As had been suggested in the communiques from ’79 and ’81, the RAF saw a special significance for resistance in Western Europe. “On the level of the entire imperialist system, their global project of restructuring can only function if the plan of development in the interior of the imperialist centres unfolds in a relatively easy fashion without serious or profound friction. This project could not withstand the rupture caused by an anti-imperialist struggle here…” And finally, in this vein, they state, “The Revolution In West Europe Has Become The Cornerstone Of The Worldwide Confrontation.” And vis-a-vis West Germany in particular, “The offensive within and from West Europe, supporting itself on the central state, i.e., West Germany, is essential for imperialist strategy to assure itself in a new round both its domination as a functioning system on the world scale and the reproduction of capital. From our side, in the face of this offensive, the frontal development in the metropole is asserted as simply and vitally necessary, as a necessary condition to break the present tendency of the global process of liberation from stagnating in the East-West opposition and, for the countries where there has been national liberation, from the fact of their obligations for the development of their state.” Quite plainly this line of reasoning pointed to a substantial shift in the RAF’s perception of its role. Up until ’77, there is no indication that they saw themselves a anything more than the armed expression of an anti-imperialist movement lending rearguard support from within the metropole to national liberation struggles in the Third World. “The May Paper” indicated that they now saw their role as key to international liberation. Such a shift was no small issue and it didn’t sit well with many of those who had supported the RAF’s earlier anti-imperialist strategy.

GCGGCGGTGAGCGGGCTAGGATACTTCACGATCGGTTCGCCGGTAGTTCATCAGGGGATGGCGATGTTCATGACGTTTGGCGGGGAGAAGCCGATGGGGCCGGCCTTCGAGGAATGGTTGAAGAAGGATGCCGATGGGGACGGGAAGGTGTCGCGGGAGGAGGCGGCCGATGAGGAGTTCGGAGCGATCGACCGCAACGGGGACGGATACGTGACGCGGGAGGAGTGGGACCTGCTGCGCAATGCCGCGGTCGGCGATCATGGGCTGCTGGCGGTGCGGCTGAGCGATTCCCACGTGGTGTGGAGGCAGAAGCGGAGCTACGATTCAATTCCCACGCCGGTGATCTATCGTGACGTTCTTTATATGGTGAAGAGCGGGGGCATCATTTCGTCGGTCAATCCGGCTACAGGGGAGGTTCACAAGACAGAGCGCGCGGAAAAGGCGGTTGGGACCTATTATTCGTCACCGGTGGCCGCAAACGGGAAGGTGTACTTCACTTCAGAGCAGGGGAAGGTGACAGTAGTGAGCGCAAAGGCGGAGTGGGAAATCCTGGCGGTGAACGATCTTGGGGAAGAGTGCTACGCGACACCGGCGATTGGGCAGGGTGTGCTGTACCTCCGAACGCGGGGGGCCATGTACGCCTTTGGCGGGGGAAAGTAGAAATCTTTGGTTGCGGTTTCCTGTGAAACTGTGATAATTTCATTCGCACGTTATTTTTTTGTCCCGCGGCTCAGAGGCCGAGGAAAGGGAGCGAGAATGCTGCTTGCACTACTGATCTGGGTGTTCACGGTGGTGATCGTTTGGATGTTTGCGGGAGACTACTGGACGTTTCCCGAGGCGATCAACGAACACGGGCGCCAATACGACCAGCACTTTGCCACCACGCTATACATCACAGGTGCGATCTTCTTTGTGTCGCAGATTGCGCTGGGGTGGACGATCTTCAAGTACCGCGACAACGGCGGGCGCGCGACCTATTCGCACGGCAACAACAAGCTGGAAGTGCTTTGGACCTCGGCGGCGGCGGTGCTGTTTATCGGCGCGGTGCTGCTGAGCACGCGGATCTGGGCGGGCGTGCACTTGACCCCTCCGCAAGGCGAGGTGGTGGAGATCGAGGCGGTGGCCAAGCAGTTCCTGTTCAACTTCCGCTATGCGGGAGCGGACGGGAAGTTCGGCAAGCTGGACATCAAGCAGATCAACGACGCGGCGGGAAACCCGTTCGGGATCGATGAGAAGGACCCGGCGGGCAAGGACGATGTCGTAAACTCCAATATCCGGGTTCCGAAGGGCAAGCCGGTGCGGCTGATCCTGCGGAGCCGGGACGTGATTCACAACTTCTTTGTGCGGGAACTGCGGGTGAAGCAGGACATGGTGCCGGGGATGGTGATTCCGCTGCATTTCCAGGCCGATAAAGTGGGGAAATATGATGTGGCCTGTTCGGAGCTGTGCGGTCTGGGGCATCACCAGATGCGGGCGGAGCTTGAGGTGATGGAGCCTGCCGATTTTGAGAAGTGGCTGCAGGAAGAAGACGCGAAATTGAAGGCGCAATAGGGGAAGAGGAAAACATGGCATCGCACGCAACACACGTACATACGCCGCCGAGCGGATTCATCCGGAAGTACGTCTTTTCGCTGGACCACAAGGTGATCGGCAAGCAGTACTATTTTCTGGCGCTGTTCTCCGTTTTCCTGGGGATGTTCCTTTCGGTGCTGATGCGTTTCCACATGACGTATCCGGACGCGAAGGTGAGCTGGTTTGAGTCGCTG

“The May Paper” was destined to be the hotly debated, with various segments of the anti-imperialist movement and the far-left in general taking pro and con positions. Some felt that the RAF was using its front strategy to gain hegemony over the growing, but largely unstructured, new young left of the early 80s. Others felt that the front strategy would leave segments of the legal movement open to prosecution under the paragraph 129a of the criminal code, a paragraph which was open to a broad interpretation in criminalizing activities deemed to constitute “support for a terrorist organization”. Still others sensed a betrayal of fundamental principles of anti-imperialist theory and practice. This latter is perhaps the most important criticism. In July 1984, Antiimperialistischer Kampf (Anti-Imperialist Struggle) issued its critique, perhaps the most systematic and thorough, which juxtaposed the early RAF position with that of “The May Paper”. In reference to the first generation of the RAF, they stated, “They consciously placed the anti-imperialist struggle in the West German metropole under the hegemony of the national liberation struggles of the peoples and nations of the Third World whom imperialism oppressed.” In this regard, they stated, “The RAF’s 1982 May Paper (…) indicates a complete revision of the line that formed the basis of the RAF’s struggle in the 70s…” This rift continued to divide the anti-imperialist movement until the end of the 80s and to some degree it marked the beginning of the process that led to the cease-fire of April 1992.